But most of us now spend the majority of our time indoors and, when we do go outside, we cover up with sunscreen.
The latitude and the time of year are two major factors that affect how efficiently you manufacture vitamin D.
In the US, if you live north of San Francisco, St. Louis, or Richmond, the sun’s rays are too weak to trigger vitamin D production most of the year.
It’s only when the UV index is greater than 3 that the needed UVB wavelengths are present in sufficient amounts to produce vitamin D. (26)
You can find your current local UV index at Weather.com.
Since that’s not always convenient to do, here’s a simple tip for determining whether the sun is strong enough to synthesize vitamin D.
Standing outside in sunlight, look at your shadow.
The more direct the sun’s rays are, the shorter your shadow will be and the better it is for vitamin D formation.
A rule of thumb is that if your shadow is equal to your height or longer, the sun’s rays strike at too great an angle to promote vitamin D formation. (27)
Having naturally dark skin, being elderly or obese, or having a chronic illness such as diabetes or liver disease increases your need for vitamin D. (28)
Beat Depression with Vitamin D Supplements
Since most people can’t get adequate vitamin D from the sun year-round, this leaves two alternatives.
You can eat vitamin D-rich foods or take a vitamin D supplement.
It’s very difficult to get all you need from food.
There are only a few foods that contain vitamin D3, the best utilized form.
The best food source by far is cod liver oil or fish oil with salmon, mackerel, tuna, and sardines trailing far behind. (29)
Some foods contain vitamin D2, such as mushrooms or fortified milk or orange juice, but the body cannot use the D2 form well.
This makes vitamin D supplementation the only viable option for raising vitamin D levels enough to help depression.
Learn more —
You can greatly increase your chances of buying an effective vitamin D supplement with our 10-point supplement evaluation checklist.
When choosing a supplement, be sure to buy from a reputable company you can trust.
A study on 55 brands of vitamin D supplements found that the contents diverged wildly, containing as little as 9% and as much as 146% of what was listed on the label. (30)
Vitamin D Dosages for Depression
The current US government recommended dietary allowance (RDA) for vitamin D is 600 IU per day, but this number is hotly contested. (31)
Some experts believe we need ten times this amount for good health. (32)
Psychiatrist Dr. James Greenblatt is an integrative medicine pioneer and author of The Breakthrough Depression Solution.
He’s found in his practice that vitamin D isn’t a cure-all for depression, but that a deficiency will definitely impair and prolong recovery from it. (33)
He recommends taking 2,000 IU to 10,000 IU per day or whatever amount you need to get your vitamin D levels in the range of 50 and 75 ng/mL.
The Vitamin D Council is a nonprofit organization that has one of the most comprehensive websites on vitamin D awareness.
They similarly recommend that healthy adults take 5,000 IU per day with an upper limit of 10,000 IU per day. (34)
Vitamin D is fat soluble and gets stored in your body’s fat cells and liver, so it is possible to accumulate too much of it.
Interestingly, excessive sun exposure does not result in vitamin D toxicity since your body has a way of regulating vitamin D production.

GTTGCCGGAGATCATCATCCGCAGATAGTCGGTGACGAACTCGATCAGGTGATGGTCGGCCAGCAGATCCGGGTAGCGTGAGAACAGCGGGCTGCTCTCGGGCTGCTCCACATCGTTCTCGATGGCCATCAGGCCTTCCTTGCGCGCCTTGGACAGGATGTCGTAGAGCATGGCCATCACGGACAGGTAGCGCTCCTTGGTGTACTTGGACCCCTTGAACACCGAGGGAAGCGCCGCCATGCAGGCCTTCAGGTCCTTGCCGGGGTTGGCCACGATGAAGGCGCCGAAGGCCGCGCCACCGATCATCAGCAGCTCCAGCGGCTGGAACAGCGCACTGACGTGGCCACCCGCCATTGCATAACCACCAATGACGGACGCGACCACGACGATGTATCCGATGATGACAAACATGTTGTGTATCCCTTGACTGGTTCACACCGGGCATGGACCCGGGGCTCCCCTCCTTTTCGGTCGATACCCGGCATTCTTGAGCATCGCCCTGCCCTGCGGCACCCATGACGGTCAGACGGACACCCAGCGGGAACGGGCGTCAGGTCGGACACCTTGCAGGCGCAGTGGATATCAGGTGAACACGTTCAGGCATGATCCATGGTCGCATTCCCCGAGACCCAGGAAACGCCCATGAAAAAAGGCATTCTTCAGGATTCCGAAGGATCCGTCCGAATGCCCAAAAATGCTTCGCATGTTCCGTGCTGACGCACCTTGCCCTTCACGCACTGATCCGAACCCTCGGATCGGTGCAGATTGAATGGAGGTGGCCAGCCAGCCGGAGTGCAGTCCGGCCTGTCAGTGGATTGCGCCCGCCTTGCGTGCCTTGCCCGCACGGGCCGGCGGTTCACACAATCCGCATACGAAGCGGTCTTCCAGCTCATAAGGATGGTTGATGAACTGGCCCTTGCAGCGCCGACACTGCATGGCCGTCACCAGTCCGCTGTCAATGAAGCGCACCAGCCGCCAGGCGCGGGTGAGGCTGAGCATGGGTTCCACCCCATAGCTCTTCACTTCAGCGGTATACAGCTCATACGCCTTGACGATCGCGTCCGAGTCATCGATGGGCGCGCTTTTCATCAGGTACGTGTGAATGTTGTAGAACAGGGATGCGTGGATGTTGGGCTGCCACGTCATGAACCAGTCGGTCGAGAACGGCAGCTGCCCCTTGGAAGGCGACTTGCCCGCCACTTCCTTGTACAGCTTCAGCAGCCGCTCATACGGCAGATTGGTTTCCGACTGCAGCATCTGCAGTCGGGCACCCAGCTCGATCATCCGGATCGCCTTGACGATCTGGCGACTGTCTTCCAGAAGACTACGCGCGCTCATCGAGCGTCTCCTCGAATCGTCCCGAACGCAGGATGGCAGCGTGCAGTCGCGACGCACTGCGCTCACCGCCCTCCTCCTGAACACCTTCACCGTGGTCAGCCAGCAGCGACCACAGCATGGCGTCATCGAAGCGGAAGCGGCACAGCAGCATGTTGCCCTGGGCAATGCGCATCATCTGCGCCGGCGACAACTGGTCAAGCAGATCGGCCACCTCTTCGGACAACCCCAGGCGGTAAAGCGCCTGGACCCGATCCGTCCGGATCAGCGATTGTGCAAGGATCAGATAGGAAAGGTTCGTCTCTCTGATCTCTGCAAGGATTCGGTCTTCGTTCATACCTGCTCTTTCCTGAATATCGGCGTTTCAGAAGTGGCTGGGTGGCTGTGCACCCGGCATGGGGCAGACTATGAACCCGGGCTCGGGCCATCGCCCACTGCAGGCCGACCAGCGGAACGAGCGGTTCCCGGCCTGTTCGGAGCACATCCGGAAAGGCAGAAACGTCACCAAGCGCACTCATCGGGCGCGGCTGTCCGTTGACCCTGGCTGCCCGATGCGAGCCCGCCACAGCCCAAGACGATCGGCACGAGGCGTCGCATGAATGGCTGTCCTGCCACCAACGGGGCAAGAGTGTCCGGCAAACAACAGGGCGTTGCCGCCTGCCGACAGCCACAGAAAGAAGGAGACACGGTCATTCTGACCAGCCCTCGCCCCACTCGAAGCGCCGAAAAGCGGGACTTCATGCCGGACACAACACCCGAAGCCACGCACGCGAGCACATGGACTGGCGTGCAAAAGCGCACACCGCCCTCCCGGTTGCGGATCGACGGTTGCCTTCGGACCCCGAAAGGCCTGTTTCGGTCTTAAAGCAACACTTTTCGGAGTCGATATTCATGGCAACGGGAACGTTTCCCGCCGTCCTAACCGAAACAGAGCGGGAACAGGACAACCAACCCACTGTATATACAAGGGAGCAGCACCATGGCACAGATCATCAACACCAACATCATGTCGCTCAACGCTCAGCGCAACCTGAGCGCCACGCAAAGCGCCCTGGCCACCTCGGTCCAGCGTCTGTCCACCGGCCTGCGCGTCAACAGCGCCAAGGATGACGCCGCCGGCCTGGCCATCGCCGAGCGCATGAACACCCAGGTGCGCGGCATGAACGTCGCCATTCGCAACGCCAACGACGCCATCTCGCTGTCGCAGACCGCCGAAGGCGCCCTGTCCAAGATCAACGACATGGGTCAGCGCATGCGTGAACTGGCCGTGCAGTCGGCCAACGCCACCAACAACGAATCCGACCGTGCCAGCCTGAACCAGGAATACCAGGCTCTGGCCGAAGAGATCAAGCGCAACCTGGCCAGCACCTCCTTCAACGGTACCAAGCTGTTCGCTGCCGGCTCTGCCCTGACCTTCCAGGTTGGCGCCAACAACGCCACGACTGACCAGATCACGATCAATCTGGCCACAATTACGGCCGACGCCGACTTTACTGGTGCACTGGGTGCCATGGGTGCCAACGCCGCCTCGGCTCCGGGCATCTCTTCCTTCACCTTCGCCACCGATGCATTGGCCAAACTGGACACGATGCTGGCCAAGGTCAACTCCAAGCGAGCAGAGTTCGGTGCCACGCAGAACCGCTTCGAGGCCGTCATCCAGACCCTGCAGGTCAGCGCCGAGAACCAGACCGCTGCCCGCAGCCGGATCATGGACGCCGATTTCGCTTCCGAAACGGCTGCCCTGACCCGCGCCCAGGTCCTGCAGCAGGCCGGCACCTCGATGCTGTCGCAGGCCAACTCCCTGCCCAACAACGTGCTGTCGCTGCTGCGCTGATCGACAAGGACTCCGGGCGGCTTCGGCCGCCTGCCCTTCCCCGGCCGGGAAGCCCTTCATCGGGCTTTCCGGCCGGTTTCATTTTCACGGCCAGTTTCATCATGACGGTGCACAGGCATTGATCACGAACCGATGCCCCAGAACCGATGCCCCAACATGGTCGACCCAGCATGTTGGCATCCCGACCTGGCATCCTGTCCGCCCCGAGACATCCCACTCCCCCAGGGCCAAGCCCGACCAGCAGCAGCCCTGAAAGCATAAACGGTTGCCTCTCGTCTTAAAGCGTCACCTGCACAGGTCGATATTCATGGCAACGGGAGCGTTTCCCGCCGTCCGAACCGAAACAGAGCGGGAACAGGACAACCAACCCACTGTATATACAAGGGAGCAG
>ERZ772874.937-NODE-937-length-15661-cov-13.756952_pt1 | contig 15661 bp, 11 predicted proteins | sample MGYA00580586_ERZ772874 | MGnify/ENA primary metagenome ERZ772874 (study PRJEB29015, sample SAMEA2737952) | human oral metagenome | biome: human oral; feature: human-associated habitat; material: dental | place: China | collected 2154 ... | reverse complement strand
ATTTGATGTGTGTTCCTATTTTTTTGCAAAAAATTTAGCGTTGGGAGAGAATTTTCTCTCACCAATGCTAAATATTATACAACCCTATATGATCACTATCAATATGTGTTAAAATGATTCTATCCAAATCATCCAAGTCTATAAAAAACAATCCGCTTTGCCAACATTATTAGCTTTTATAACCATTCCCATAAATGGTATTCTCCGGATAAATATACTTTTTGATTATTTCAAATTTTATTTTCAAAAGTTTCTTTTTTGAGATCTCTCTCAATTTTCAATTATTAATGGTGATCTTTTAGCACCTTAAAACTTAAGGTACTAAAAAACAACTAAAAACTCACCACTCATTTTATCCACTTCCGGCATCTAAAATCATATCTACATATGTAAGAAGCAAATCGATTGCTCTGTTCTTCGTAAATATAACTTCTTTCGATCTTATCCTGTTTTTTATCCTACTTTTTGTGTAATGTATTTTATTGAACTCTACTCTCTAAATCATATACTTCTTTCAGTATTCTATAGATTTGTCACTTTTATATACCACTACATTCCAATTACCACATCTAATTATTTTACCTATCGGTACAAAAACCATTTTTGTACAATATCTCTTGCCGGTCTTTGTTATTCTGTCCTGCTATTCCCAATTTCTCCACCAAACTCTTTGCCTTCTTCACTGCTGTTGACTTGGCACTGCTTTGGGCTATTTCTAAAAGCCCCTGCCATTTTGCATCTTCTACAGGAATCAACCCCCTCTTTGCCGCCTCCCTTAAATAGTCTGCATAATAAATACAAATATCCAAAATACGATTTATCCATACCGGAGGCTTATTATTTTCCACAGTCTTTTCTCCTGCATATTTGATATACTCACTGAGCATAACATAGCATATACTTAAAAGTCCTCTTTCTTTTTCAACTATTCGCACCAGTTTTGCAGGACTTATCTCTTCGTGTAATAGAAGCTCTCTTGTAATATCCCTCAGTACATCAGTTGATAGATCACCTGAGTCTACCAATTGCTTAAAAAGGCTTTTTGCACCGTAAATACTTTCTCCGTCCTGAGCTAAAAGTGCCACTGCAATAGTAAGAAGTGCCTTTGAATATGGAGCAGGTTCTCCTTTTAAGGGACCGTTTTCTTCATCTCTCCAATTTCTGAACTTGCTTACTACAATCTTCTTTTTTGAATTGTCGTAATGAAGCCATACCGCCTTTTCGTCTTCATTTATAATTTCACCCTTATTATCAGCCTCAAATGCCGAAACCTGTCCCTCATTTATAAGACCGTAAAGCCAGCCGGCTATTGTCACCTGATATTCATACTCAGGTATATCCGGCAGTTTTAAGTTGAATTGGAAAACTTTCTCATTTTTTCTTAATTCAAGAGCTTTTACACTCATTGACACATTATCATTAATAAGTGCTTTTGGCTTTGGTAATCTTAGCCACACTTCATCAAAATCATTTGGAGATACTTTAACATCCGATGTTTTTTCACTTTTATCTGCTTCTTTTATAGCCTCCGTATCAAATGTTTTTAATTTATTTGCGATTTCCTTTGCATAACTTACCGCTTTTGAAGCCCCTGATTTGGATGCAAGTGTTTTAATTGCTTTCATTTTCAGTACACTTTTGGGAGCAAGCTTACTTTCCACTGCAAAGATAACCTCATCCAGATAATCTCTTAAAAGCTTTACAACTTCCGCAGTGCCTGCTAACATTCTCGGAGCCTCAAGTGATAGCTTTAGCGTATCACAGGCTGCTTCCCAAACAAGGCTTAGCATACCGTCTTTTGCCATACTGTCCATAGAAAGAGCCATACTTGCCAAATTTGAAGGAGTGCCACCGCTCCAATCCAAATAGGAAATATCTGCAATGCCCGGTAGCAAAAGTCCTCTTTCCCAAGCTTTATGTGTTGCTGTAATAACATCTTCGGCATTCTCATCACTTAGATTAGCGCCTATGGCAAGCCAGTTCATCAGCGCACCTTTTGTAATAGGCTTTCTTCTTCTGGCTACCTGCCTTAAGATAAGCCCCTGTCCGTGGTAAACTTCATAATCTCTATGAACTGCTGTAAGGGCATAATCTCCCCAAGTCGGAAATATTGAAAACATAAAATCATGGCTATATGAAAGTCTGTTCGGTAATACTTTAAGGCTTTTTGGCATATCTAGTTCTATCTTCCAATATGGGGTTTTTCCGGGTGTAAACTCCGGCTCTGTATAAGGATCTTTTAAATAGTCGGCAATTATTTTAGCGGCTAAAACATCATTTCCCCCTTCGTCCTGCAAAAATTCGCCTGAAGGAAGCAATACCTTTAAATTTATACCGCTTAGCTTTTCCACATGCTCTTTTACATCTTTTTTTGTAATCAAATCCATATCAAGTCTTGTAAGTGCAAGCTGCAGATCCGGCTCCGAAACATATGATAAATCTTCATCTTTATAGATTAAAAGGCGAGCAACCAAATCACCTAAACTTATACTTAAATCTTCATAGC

(As usual, the body knows best!)
Vitamin D Testing for Depression
The only way you can know your vitamin D status for sure is to take a 25-hydroxy vitamin D test. (35)
You can see your doctor about this or order a test online.
The Vitamin D Council offers vitamin D test kits for about $50 that you can do at home.
If you have depression, this is almost certainly a worthwhile investment in your mental health.
Vitamin D is so important for depression that ideally your doctor should run this test before prescribing you an antidepressant.
Vitamin D Does Not Take the Place of Antidepressants
Vitamin D alone is not a replacement for your antidepressant and you should not stop taking your medication without speaking with your doctor.
Unfortunately, vitamin D doesn’t work for everyone with depression.
The Vitamin D Council is cautiously optimistic about vitamin D for depression, but warn their readers not to throw away their antidepressants.
Their executive director and renowned vitamin D expert Dr. John Cannell states, “I wish I could tell you that vitamin D is a panacea for depression; it is not. It certainly helps some patients but most patients require treatment with conventional medication as well, and even then, some of those do not achieve full remission of their depression.” (36)
He suggests that if you have depression and want to try vitamin D, go ahead.
There is no harm in mixing antidepressants with vitamin D.
In fact, vitamin D has been proven to enhance the effectiveness of antidepressants. (37)
And if you do take measures to improve your vitamin D status, don’t expect immediate results.
It can take months before you notice a difference in your depression symptoms.
Vitamin D and Depression: The Bottom Line
There is a strong correlation between low levels of vitamin D and depression.
In the modern world, few people get the vitamin D they need from the sun or food.
Unless you live where you can spend time in sufficiently strong sunlight regularly, consider vitamin D supplementation.
Depression has myriad causes and vitamin D probably won’t take the place of antidepressants, but it can be an important part of the solution.